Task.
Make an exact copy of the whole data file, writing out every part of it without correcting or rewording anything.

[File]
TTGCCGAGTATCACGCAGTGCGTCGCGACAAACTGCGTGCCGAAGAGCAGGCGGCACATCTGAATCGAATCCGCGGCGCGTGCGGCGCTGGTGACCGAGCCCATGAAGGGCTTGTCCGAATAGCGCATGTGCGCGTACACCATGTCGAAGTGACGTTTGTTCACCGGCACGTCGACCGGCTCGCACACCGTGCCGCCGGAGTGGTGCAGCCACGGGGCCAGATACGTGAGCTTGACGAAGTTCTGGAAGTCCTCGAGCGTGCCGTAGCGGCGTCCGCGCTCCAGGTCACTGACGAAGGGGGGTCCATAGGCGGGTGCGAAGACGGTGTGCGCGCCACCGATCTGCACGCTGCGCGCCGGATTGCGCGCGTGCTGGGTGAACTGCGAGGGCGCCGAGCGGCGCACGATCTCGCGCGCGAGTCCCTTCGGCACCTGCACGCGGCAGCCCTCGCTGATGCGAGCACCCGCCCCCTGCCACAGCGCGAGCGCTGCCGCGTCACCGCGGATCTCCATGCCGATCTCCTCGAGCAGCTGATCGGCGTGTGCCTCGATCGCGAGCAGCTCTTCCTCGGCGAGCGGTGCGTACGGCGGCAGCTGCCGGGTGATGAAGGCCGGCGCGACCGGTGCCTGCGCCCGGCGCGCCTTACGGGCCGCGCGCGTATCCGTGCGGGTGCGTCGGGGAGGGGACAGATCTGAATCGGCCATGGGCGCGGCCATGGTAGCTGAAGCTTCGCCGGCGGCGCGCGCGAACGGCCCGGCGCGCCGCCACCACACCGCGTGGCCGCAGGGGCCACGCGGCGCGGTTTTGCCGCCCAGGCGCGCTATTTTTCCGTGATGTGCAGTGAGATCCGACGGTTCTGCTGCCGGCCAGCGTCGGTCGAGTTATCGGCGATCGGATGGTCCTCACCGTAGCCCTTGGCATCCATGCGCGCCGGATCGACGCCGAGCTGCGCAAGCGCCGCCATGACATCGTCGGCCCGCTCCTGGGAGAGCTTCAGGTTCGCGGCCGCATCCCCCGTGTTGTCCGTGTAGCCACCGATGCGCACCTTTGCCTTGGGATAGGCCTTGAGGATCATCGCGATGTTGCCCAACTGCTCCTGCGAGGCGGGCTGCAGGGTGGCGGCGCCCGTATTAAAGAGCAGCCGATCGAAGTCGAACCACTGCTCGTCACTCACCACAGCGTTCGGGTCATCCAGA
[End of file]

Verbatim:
TTGCCGAGTATCACGCAGTGCGTCGCGACAAACTGCGTGCCGAAGAGCAGGCGGCACATCTGAATCGAATCCGCGGCGCGTGCGGCGCTGGTGACCGAGCCCATGAAGGGCTTGTCCGAATAGCGCATGTGCGCGTACACCATGTCGAAGTGACGTTTGTTCACCGGCACGTCGACCGGCTCGCACACCGTGCCGCCGGAGTGGTGCAGCCACGGGGCCAGATACGTGAGCTTGACGAAGTTCTGGAAGTCCTCGAGCGTGCCGTAGCGGCGTCCGCGCTCCAGGTCACTGACGAAGGGGGGTCCATAGGCGGGTGCGAAGACGGTGTGCGCGCCACCGATCTGCACGCTGCGCGCCGGATTGCGCGCGTGCTGGGTGAACTGCGAGGGCGCCGAGCGGCGCACGATCTCGCGCGCGAGTCCCTTCGGCACCTGCACGCGGCAGCCCTCGCTGATGCGAGCACCCGCCCCCTGCCACAGCGCGAGCGCTGCCGCGTCACCGCGGATCTCCATGCCGATCTCCTCGAGCAGCTGATCGGCGTGTGCCTCGATCGCGAGCAGCTCTTCCTCGGCGAGCGGTGCGTACGGCGGCAGCTGCCGGGTGATGAAGGCCGGCGCGACCGGTGCCTGCGCCCGGCGCGCCTTACGGGCCGCGCGCGTATCCGTGCGGGTGCGTCGGGGAGGGGACAGATCTGAATCGGCCATGGGCGCGGCCATGGTAGCTGAAGCTTCGCCGGCGGCGCGCGCGAACGGCCCGGCGCGCCGCCACCACACCGCGTGGCCGCAGGGGCCACGCGGCGCGGTTTTGCCGCCCAGGCGCGCTATTTTTCCGTGATGTGCAGTGAGATCCGACGGTTCTGCTGCCGGCCAGCGTCGGTCGAGTTATCGGCGATCGGATGGTCCTCACCGTAGCCCTTGGCATCCATGCGCGCCGGATCGACGCCGAGCTGCGCAAGCGCCGCCATGACATCGTCGGCCCGCTCCTGGGAGAGCTTCAGGTTCGCGGCCGCATCCCCCGTGTTGTCCGTGTAGCCACCGATGCGCACCTTTGCCTTGGGATAGGCCTTGAGGATCATCGCGATGTTGCCCAACTGCTCCTGCGAGGCGGGCTGCAGGGTGGCGGCGCCCGTATTAAAGAGCAGCCGATCGAAGTCGAACCACTGCTCGTCACTCACCACAGCGTTCGGGTCATCCAGA